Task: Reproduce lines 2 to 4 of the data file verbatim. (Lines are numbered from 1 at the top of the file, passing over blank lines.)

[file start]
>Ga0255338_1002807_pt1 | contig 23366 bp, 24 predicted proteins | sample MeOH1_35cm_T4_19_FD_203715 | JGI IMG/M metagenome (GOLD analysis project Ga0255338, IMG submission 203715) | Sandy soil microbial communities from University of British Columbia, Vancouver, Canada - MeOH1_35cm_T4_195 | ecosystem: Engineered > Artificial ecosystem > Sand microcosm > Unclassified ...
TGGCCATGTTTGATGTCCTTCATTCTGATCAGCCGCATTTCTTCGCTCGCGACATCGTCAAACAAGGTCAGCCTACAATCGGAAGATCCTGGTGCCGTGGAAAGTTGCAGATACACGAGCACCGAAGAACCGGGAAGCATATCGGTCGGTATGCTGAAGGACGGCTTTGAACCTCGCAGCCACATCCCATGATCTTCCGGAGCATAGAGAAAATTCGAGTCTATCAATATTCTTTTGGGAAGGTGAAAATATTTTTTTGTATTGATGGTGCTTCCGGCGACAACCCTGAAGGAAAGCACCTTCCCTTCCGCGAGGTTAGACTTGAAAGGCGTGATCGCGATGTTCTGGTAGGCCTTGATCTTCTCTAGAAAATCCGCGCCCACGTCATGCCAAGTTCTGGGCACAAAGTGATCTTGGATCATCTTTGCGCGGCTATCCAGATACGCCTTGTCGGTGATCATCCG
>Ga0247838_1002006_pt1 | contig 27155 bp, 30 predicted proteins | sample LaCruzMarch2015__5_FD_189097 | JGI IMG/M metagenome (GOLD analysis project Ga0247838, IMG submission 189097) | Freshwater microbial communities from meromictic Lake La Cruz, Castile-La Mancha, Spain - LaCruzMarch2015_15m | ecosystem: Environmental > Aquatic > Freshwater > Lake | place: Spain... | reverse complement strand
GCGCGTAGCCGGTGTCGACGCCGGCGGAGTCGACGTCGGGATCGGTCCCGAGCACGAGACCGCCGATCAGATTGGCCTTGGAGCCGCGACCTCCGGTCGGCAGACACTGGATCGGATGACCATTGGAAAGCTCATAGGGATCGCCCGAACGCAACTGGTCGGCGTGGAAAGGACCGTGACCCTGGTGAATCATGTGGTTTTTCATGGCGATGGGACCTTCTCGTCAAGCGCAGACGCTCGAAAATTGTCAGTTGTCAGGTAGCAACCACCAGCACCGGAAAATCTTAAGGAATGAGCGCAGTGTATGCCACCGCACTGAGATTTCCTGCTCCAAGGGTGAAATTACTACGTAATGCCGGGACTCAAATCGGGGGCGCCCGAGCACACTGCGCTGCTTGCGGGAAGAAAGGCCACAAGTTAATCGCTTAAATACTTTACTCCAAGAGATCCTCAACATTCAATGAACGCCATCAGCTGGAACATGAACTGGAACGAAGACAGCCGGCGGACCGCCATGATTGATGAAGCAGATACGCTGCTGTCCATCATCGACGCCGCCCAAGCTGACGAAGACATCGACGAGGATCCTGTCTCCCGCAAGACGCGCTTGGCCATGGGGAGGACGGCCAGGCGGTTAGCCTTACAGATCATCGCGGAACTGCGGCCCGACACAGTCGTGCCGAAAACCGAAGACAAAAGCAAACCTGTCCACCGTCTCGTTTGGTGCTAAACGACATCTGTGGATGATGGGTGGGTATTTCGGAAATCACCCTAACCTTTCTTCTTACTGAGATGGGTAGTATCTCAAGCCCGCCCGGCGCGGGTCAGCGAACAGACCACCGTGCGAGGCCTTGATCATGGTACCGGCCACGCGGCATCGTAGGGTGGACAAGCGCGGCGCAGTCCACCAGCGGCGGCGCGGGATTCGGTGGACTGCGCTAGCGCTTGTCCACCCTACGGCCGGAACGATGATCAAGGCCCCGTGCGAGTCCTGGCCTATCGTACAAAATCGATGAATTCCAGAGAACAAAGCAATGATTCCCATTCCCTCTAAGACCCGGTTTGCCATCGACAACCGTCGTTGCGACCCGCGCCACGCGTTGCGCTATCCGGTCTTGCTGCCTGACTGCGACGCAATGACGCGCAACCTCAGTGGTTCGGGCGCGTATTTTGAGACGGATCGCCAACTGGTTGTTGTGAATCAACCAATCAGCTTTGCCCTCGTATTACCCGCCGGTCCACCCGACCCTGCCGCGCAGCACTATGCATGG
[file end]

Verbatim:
TGGCCATGTTTGATGTCCTTCATTCTGATCAGCCGCATTTCTTCGCTCGCGACATCGTCAAACAAGGTCAGCCTACAATCGGAAGATCCTGGTGCCGTGGAAAGTTGCAGATACACGAGCACCGAAGAACCGGGAAGCATATCGGTCGGTATGCTGAAGGACGGCTTTGAACCTCGCAGCCACATCCCATGATCTTCCGGAGCATAGAGAAAATTCGAGTCTATCAATATTCTTTTGGGAAGGTGAAAATATTTTTTTGTATTGATGGTGCTTCCGGCGACAACCCTGAAGGAAAGCACCTTCCCTTCCGCGAGGTTAGACTTGAAAGGCGTGATCGCGATGTTCTGGTAGGCCTTGATCTTCTCTAGAAAATCCGCGCCCACGTCATGCCAAGTTCTGGGCACAAAGTGATCTTGGATCATCTTTGCGCGGCTATCCAGATACGCCTTGTCGGTGATCATCCG
>Ga0247838_1002006_pt1 | contig 27155 bp, 30 predicted proteins | sample LaCruzMarch2015__5_FD_189097 | JGI IMG/M metagenome (GOLD analysis project Ga0247838, IMG submission 189097) | Freshwater microbial communities from meromictic Lake La Cruz, Castile-La Mancha, Spain - LaCruzMarch2015_15m | ecosystem: Environmental > Aquatic > Freshwater > Lake | place: Spain... | reverse complement strand
GCGCGTAGCCGGTGTCGACGCCGGCGGAGTCGACGTCGGGATCGGTCCCGAGCACGAGACCGCCGATCAGATTGGCCTTGGAGCCGCGACCTCCGGTCGGCAGACACTGGATCGGATGACCATTGGAAAGCTCATAGGGATCGCCCGAACGCAACTGGTCGGCGTGGAAAGGACCGTGACCCTGGTGAATCATGTGGTTTTTCATGGCGATGGGACCTTCTCGTCAAGCGCAGACGCTCGAAAATTGTCAGTTGTCAGGTAGCAACCACCAGCACCGGAAAATCTTAAGGAATGAGCGCAGTGTATGCCACCGCACTGAGATTTCCTGCTCCAAGGGTGAAATTACTACGTAATGCCGGGACTCAAATCGGGGGCGCCCGAGCACACTGCGCTGCTTGCGGGAAGAAAGGCCACAAGTTAATCGCTTAAATACTTTACTCCAAGAGATCCTCAACATTCAATGAACGCCATCAGCTGGAACATGAACTGGAACGAAGACAGCCGGCGGACCGCCATGATTGATGAAGCAGATACGCTGCTGTCCATCATCGACGCCGCCCAAGCTGACGAAGACATCGACGAGGATCCTGTCTCCCGCAAGACGCGCTTGGCCATGGGGAGGACGGCCAGGCGGTTAGCCTTACAGATCATCGCGGAACTGCGGCCCGACACAGTCGTGCCGAAAACCGAAGACAAAAGCAAACCTGTCCACCGTCTCGTTTGGTGCTAAACGACATCTGTGGATGATGGGTGGGTATTTCGGAAATCACCCTAACCTTTCTTCTTACTGAGATGGGTAGTATCTCAAGCCCGCCCGGCGCGGGTCAGCGAACAGACCACCGTGCGAGGCCTTGATCATGGTACCGGCCACGCGGCATCGTAGGGTGGACAAGCGCGGCGCAGTCCACCAGCGGCGGCGCGGGATTCGGTGGACTGCGCTAGCGCTTGTCCACCCTACGGCCGGAACGATGATCAAGGCCCCGTGCGAGTCCTGGCCTATCGTACAAAATCGATGAATTCCAGAGAACAAAGCAATGATTCCCATTCCCTCTAAGACCCGGTTTGCCATCGACAACCGTCGTTGCGACCCGCGCCACGCGTTGCGCTATCCGGTCTTGCTGCCTGACTGCGACGCAATGACGCGCAACCTCAGTGGTTCGGGCGCGTATTTTGAGACGGATCGCCAACTGGTTGTTGTGAATCAACCAATCAGCTTTGCCCTCGTATTACCCGCCGGTCCACCCGACCCTGCCGCGCAGCACTATGCATGG